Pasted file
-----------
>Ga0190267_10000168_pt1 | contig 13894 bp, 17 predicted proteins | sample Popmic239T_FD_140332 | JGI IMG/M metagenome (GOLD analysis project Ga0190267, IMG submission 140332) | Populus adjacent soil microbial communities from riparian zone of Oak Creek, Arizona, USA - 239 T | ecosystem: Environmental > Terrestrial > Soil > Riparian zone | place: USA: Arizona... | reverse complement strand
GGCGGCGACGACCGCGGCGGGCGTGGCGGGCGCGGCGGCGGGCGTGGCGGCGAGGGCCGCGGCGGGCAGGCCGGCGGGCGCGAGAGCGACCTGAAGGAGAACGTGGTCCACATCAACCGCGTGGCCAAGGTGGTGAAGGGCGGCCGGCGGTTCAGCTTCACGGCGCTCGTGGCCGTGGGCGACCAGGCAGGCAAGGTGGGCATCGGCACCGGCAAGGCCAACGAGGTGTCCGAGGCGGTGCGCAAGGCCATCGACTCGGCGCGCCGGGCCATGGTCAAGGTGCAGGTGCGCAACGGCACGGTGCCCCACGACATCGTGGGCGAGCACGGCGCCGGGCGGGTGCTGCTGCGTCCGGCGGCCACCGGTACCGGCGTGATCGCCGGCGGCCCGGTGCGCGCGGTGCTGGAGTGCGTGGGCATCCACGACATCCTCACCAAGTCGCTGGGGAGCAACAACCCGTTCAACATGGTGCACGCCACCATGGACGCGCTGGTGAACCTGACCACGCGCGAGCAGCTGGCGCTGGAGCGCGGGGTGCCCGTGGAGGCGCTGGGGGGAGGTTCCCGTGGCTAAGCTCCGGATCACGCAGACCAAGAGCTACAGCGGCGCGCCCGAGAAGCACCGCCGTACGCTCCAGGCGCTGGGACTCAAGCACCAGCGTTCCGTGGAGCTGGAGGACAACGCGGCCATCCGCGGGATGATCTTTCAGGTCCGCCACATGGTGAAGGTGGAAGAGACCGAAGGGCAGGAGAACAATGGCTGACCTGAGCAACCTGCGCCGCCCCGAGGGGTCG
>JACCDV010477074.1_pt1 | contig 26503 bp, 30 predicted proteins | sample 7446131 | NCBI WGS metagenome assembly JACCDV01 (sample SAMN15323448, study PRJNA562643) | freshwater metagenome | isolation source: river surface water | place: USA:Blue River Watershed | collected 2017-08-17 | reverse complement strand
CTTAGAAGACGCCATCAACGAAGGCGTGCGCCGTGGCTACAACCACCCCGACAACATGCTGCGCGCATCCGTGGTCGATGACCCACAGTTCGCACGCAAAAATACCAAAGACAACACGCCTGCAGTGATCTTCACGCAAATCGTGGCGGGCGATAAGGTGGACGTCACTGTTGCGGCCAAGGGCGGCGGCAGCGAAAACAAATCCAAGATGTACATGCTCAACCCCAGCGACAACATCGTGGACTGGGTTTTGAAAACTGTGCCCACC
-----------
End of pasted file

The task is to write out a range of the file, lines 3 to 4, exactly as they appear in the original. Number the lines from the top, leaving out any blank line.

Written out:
>JACCDV010477074.1_pt1 | contig 26503 bp, 30 predicted proteins | sample 7446131 | NCBI WGS metagenome assembly JACCDV01 (sample SAMN15323448, study PRJNA562643) | freshwater metagenome | isolation source: river surface water | place: USA:Blue River Watershed | collected 2017-08-17 | reverse complement strand
CTTAGAAGACGCCATCAACGAAGGCGTGCGCCGTGGCTACAACCACCCCGACAACATGCTGCGCGCATCCGTGGTCGATGACCCACAGTTCGCACGCAAAAATACCAAAGACAACACGCCTGCAGTGATCTTCACGCAAATCGTGGCGGGCGATAAGGTGGACGTCACTGTTGCGGCCAAGGGCGGCGGCAGCGAAAACAAATCCAAGATGTACATGCTCAACCCCAGCGACAACATCGTGGACTGGGTTTTGAAAACTGTGCCCACC